Friday, March 04, 2011

How to use DPI properly.

This is one of the biggest problems I see other people running into, and I've had to explain it a countless number of times. The bummer is that it's really quite simple, but if you don't know how it works it's easy to get mixed up.

The following is more or less what I'm going to tell you, but in a less comprehensive fashion. So if these 2 main points make enough sense to you, then you can decide if you need more information and explanation:

  • You only need to set DPI when working with actual dimensions like inches or centimeters, etc. So if you're working directly in pixels already, it's useless.
  • Therefore, the only time you really need to set the DPI is when you need to ensure good print quality, and know your real world dimensions but not the exact pixels. The program will set the pixels for you based off the other information.

First and foremost, you REALLY don't need to work in real world dimensions such as inches or centimeters unless you plan on going to print with the work, like with posters or a book. Working directly in pixels is absolutely fine and works for most circumstances, the catch is knowing how much is too much, and how little is too little. More on that later, but let me break down the two main ways of setting up your work.

SETTING UP IN PIXEL DIMENSIONS


The main way I set up my documents is directly in pixel dimensions. It's much easier, especially when most of my work is meant for web or screen display, and not print.

Anyway, if you know the dimensions you want your image to be in pixels, or have a certain aspect ratio in mind, just input the numbers. After this is where people trip up and cause themselves the most problems.

They often ask, "What DPI should I set it to now?" Or they say things like, "My image is 3000x4000 pixels at 300 DPI."

The catch is, if you're working in pixels already, then setting the DPI literally changes NOTHING about your document. It doesn't make it higher resolution, doesn't make it look better in any way. Just leave it alone, you could set it to 1 if you wanted and it wouldn't matter.

In fact, try changing the number and you'll see that your document size at the lower right will not change at all. There is, however, a use for setting the DPI properly, which I'll talk about at the end, but it doesn't affect the quality of your document, which is what most people are concerned with.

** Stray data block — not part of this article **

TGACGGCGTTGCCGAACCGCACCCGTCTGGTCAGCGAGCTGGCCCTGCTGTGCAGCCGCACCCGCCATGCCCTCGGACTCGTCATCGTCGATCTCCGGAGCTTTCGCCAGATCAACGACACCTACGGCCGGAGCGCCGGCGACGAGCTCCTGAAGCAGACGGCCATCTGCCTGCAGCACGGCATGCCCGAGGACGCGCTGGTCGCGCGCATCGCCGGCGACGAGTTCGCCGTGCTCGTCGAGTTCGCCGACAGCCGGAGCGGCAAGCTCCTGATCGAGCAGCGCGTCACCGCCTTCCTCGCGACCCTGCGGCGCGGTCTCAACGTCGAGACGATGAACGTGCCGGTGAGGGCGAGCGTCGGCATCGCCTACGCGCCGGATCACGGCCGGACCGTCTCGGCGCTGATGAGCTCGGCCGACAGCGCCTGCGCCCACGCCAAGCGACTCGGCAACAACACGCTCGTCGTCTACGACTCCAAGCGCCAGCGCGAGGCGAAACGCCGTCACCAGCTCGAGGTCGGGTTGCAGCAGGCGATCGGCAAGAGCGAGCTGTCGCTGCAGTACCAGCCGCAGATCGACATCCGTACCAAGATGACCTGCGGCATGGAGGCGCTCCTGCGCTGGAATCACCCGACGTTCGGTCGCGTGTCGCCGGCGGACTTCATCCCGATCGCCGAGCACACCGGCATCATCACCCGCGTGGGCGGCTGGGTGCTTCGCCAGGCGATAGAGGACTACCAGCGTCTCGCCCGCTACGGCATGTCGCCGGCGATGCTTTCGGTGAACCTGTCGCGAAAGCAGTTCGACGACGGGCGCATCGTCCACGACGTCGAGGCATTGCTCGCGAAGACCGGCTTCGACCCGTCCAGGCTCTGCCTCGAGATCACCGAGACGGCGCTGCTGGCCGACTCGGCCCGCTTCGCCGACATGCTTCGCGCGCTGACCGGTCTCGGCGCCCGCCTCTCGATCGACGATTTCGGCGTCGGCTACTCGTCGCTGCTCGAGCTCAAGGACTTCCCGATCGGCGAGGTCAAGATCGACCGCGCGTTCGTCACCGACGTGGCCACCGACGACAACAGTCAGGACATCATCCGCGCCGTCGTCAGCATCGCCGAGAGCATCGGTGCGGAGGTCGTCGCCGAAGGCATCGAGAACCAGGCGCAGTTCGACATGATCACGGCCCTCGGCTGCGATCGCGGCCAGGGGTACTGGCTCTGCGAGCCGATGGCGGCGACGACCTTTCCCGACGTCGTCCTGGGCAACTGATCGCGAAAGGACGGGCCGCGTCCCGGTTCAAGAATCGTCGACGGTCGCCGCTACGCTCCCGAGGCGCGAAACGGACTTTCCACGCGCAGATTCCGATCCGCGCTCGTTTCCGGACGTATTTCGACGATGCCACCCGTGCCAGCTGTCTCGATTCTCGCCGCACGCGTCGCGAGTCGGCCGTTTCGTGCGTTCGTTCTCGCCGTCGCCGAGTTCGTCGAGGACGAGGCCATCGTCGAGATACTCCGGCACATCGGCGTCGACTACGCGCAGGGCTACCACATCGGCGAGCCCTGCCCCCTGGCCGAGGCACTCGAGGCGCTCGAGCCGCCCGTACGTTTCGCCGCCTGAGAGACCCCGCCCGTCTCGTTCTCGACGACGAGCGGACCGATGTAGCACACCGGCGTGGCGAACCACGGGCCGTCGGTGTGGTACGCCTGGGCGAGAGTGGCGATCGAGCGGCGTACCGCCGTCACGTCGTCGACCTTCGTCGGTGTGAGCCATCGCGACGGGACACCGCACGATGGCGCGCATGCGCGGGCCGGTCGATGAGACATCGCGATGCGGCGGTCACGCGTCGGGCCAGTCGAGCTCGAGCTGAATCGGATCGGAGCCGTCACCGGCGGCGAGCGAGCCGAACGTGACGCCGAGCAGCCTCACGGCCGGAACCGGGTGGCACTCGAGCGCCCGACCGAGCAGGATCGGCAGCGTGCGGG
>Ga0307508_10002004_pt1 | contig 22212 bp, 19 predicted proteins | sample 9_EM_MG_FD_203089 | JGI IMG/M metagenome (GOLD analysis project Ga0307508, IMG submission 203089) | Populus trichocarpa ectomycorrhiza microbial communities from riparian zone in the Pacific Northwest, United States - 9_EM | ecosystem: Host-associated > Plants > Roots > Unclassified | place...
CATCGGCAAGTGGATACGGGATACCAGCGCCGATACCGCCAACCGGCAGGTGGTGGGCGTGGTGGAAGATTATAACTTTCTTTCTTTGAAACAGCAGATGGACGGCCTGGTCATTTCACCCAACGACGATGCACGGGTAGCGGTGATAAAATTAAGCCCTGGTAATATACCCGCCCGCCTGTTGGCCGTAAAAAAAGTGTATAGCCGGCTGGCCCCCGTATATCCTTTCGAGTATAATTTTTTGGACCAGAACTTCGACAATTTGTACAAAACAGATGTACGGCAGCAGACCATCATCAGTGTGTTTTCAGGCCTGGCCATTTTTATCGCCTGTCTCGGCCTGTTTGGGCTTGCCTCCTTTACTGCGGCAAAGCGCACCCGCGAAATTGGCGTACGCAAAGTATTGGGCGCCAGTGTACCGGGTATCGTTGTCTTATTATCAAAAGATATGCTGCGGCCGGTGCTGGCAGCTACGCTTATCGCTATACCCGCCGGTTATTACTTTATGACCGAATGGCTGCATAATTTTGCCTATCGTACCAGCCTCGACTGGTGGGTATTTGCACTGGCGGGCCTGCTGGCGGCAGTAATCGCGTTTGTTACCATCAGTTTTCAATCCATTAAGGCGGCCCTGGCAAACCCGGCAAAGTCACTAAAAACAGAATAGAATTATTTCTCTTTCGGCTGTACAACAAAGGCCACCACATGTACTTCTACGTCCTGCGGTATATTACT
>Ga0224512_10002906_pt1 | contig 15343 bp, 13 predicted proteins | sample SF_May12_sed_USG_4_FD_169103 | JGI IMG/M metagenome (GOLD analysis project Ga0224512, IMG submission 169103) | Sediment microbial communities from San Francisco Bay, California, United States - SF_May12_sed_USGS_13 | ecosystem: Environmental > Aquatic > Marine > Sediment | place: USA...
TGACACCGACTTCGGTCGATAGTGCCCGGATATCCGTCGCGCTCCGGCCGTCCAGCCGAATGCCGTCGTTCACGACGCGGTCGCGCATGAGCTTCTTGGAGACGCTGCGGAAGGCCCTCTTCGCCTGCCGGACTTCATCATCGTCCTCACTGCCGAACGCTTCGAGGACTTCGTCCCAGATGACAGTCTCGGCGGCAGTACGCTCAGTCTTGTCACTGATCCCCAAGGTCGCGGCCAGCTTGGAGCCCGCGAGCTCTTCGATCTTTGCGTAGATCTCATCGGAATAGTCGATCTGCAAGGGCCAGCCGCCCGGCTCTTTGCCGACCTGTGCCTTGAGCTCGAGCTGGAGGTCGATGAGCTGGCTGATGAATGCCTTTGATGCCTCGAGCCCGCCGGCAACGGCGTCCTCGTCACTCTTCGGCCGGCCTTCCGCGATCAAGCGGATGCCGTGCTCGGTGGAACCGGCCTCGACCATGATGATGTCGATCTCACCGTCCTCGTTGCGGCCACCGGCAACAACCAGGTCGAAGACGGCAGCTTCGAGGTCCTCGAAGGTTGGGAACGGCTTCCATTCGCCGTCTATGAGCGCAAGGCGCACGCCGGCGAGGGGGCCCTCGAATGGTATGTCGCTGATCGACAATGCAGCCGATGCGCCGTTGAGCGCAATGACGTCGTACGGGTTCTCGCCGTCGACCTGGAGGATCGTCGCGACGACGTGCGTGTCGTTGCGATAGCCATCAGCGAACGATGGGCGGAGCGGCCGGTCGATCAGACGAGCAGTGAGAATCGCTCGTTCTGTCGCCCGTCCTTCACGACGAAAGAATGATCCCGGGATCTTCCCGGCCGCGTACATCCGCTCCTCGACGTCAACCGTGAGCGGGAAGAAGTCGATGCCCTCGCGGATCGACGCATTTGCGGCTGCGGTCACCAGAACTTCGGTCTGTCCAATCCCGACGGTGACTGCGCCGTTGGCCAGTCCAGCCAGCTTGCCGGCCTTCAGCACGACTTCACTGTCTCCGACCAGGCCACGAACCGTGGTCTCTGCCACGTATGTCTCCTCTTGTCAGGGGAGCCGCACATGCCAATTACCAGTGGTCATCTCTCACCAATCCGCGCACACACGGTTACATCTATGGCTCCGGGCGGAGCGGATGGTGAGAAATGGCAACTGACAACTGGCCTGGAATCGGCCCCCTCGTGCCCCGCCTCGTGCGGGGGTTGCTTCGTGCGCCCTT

SETTING UP IN REAL WORLD DIMENSIONS


If you know your work is going to be printed, you need to set up the document with real world dimensions. After you decide the size of the image, you need to set the DPI (actually in Photoshop it's PPI, but the difference doesn't matter and the term is often used interchangeably). It should be under Resolution and has units of "pixels/inch".

When working in print, usually the minimum resolution you want is 300 DPI. That ensures good quality, crisp printing at the intended size. The downfall is that often a 300 DPI image is going to have very large pixel dimensions and may slow your computer. To combat this, you can often get away with 150-200 DPI for print and still be fine.

One big thing you need to know is that when you set your work up in inches, and designate a DPI, it AUTOMATICALLY sets your pixel dimensions for you. It can be very useful for this reason, but it can also result in people working in either too small of a resolution or waaaay too much.

HOW LARGE TO WORK

I mentioned earlier about knowing how large to work in pixel dimensions so you know you're at a good resolution to get lots of detail. A solid gauge to go by is to have the smallest dimension on your painting, whether it be width or height, be no less than 3,000-4,000 pixels or so. That might be overkill for some, but it's what years of experience have shown me is a safe zone. You can certainly go higher if you want, but keep in mind that making something super high resolution will often result in people feeling the need to add more detail than necessary, making their job harder and more time consuming.

The main exception to this if you're working for film and doing something like matte painting. In that case, it's standard to work double film resolution (or higher) and set your canvas to 4,096 pixels wide, and just let the height be whatever the aspect ratio dictates, which is okay if it's less than 3,000.

I also mentioned when it can be beneficial to input the DPI even when you're working in pixels. This is for when you might want to know what the real world dimensions of your work are at a specific DPI.


In this example I set a canvas to 900x1200 pixels, then set that to 300 DPI. You can see that by going to Image > Image Size that it tells me that at 3x4 inches, this image would be at 300 DPI, standard print quality, something I wouldn't have known without doing the math myself.

Anyway, I hope this has been helpful in clearing up any confusion and saving people some headaches in the future. Good luck!

1 comment:

Whimsical Wolf said...

This has been a really helpful tutorial! I didn't know half this stuff :P Thanks so much! x